Apartment tour: 2BR in Brooklyn Heights

A contrarian couple have turned their Brooklyn Heights pad into a museum-complete with wall text and guided tours.

  • "The external element to HoMu is very important---I take this collapsible booth...

  • "HoMu now has ironically become the most exclusive museum in New York by...

  • Meet Florence Coyote, director of public relations at HoMu. Says Noterdaeme of...

  • This is the $0 Collection. "It's basically junk, color coordinated to match...

  • "This is an original Le Corbusier chaise lounge, a very famous piece," says...

  • No detail is exempt. In the HoMu Pharmacy, located in the Curatorial Department...

  • The Goya Con Goya piece features prints from Goya submerged in Goya olive oil...

  • The Homeless Simulator is an interactive exhibit. "You know the expression, to...

  • "These are hair samples of artists or their direct descendants," says Isengart...

  • "It's a spoof on the Duchamp," says Noterdaeme of "Scented Candle Descending a...

  • "Since we couldn't afford to publish a book, we found these vintage linen bound...

  • "Walk into any normal cultural institution, chances are you're gonna stumble...

  • Marina Abramovic was reenacting one of her vintage performance pieces at the...

  • A leaky roof inspired this exhibit. Says Isengart, "It was raining and the...

  • "This is the MoMA cup, and we just stamp homu all over it," says Isengart. "And...

  • "Here is our flour arrangement," says Noterdaeme. "You can rearrange it any...

  • "This is an architectural model for a proposed museum that exists without any...

  • "Look at this, how sad is this!" exclaims Noterdaeme. "You have your Swiss over...

"The external element to HoMu is very important---I take this collapsible booth...

Seven years ago, conceptual artist Filip Noterdaeme and cabaret performer Daniel Isengart began making works for a project they called the Homeless Museum, located in their two-bedroom Brooklyn Heights apartment in the attic of a brownstone. The couple opened HoMu to invited guests in 2005, partly as a way of exploring the idea of actually living with art, and partly to thumb their noses at the pretensions of the art world. "We're a museum that questions the place and the role of art within our society, and how to an extent it's homeless," says Noterdaeme. The 800-square-foot rental is crammed with exhibits and artwork, and each area of the space fulfills a museum function: The kitchen is the caf; the bathroom is the curatorial department ("It's where we have to attend to serious business," Isengart grins); the bedroom, or Staff & Security Department, is monitored with closed-circuit security cameras; and so forth. Besides the exhibits, Noterdaeme and Isengart have a modernist aesthetic, mixing classic pieces (like a Le Corbusier chaise) with functional basics from hardware stores. Much of the artwork is developed from found objects. ("The yard sale, the Dumpster—there's a continuous exchange of trash in New York," says Noterdaeme. "For a European, you don't sell your shit on the street! Here, it's unabashed.") And though their landlord put the kibosh on public visits two years ago, the pair has continued to evolve the project. "We approach every aspect of mundane life as if it was an art project," says Noterdaeme. "This is not just two faggots decorating their apartment." For more info, visit homelessmuseum.org.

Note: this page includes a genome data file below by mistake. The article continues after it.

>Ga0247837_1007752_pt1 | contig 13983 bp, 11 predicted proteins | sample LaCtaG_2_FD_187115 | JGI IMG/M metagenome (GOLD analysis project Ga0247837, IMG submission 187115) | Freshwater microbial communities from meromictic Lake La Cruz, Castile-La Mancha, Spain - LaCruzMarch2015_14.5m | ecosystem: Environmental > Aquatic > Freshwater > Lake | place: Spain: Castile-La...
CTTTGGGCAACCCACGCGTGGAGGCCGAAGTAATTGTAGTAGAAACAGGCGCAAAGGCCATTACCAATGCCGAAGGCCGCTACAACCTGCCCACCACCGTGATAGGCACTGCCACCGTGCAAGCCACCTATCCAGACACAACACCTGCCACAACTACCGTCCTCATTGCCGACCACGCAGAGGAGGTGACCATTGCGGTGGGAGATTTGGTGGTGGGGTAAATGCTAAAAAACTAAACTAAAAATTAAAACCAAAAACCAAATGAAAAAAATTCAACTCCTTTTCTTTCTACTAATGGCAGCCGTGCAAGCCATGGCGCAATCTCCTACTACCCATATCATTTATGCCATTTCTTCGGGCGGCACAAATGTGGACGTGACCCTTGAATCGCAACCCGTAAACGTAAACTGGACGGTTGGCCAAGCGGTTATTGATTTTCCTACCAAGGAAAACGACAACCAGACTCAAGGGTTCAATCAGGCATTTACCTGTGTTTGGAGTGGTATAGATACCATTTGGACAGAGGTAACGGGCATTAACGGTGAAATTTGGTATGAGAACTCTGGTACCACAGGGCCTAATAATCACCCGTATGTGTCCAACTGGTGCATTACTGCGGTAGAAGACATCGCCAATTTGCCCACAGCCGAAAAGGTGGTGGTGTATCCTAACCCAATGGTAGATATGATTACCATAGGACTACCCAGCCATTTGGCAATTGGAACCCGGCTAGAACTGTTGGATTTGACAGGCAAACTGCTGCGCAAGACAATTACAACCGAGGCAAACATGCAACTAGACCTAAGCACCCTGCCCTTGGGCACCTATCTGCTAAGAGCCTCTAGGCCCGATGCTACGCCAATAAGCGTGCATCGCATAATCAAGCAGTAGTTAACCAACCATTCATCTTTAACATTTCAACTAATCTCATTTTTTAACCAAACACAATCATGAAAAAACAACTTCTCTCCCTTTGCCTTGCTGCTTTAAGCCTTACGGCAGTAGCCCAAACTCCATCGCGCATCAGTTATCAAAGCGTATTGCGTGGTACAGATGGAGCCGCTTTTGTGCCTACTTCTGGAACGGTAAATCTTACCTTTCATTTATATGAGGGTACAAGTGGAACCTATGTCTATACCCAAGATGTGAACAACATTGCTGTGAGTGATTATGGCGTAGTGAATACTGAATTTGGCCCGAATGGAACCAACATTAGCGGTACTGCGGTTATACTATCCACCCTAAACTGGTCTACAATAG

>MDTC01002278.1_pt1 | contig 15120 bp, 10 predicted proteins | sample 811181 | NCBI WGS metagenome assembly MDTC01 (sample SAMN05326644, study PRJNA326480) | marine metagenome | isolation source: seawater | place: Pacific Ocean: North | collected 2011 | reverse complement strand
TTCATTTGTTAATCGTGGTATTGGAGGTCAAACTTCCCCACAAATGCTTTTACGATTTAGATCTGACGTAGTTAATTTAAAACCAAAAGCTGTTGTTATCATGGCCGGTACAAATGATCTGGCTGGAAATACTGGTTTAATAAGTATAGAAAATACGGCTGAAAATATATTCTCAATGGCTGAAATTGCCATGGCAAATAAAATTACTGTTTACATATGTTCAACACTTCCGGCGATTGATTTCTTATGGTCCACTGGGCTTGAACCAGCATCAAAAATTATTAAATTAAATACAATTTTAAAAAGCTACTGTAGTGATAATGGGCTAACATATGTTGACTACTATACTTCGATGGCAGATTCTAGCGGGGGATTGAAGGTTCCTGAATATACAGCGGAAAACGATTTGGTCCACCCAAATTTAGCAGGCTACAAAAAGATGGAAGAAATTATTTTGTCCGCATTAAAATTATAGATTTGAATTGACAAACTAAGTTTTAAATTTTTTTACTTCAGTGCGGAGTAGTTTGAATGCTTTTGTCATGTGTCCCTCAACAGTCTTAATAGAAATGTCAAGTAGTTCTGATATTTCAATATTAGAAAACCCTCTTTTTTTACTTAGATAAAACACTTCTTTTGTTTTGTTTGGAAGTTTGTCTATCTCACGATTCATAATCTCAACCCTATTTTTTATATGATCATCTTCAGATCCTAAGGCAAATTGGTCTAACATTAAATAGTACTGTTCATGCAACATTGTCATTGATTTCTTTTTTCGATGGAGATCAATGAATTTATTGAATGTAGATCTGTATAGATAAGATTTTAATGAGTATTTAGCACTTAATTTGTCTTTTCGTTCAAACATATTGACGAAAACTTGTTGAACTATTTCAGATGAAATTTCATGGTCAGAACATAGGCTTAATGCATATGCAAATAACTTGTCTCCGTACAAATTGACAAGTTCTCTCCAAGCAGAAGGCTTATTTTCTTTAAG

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Blick Art Materials (1--5 Bond St between Broadway and Lafayette St; 212-533-2444, dickblick.com)
Noterdaeme and Isengart have built most of their furnishings from scratch, and this is one of their favorite go-to supply stores.

Canal Plastics Center (345 Canal St between Greene and Wooster Sts; 212-925-1666, canalplasticscenter.com)
Some of HoMu's art installations require plastic or Plexiglas; this is where the couple goes to have it cut to size. The shop also sells sign holders, acrylic display cubes, deli cases and wall-mounted shelving.

Las Venus (163 Ludlow St between E Houston and Stanton Sts; 212-982-0608, lasvenus.com)
The couple rarely shops, but has found some unique items at this midcentury modern store. The furniture can be pricey, but we love it's selection of glass vases, animal statues, old-school TVs and vintage phones (you know, like with a dial and cord and everything).

Artemide (46 Greene St between Broome and Grand Sts; 212-925-1588, artemide.us)
"I abhor decor and only like things that are functional and simple," says Isengart. But the couple does own one whimsical piece—a white mushroom table lamp—which they sourced here. The shop specializes in decorative, architectural and Rezek lighting, including floor, ceiling and table lamps, as well as recessed and track options.

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